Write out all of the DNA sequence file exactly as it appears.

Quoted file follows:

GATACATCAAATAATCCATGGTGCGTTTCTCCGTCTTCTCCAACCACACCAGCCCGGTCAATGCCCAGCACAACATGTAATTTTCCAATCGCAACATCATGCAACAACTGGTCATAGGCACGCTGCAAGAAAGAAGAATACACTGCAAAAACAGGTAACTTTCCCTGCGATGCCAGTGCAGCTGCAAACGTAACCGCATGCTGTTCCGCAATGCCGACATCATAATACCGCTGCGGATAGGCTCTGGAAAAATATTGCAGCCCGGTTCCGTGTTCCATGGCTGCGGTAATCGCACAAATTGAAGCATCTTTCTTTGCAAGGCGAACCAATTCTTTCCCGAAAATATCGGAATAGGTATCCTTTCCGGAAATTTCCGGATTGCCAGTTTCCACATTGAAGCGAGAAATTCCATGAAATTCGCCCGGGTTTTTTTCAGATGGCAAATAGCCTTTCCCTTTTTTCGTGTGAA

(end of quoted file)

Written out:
GATACATCAAATAATCCATGGTGCGTTTCTCCGTCTTCTCCAACCACACCAGCCCGGTCAATGCCCAGCACAACATGTAATTTTCCAATCGCAACATCATGCAACAACTGGTCATAGGCACGCTGCAAGAAAGAAGAATACACTGCAAAAACAGGTAACTTTCCCTGCGATGCCAGTGCAGCTGCAAACGTAACCGCATGCTGTTCCGCAATGCCGACATCATAATACCGCTGCGGATAGGCTCTGGAAAAATATTGCAGCCCGGTTCCGTGTTCCATGGCTGCGGTAATCGCACAAATTGAAGCATCTTTCTTTGCAAGGCGAACCAATTCTTTCCCGAAAATATCGGAATAGGTATCCTTTCCGGAAATTTCCGGATTGCCAGTTTCCACATTGAAGCGAGAAATTCCATGAAATTCGCCCGGGTTTTTTTCAGATGGCAAATAGCCTTTCCCTTTTTTCGTGTGAA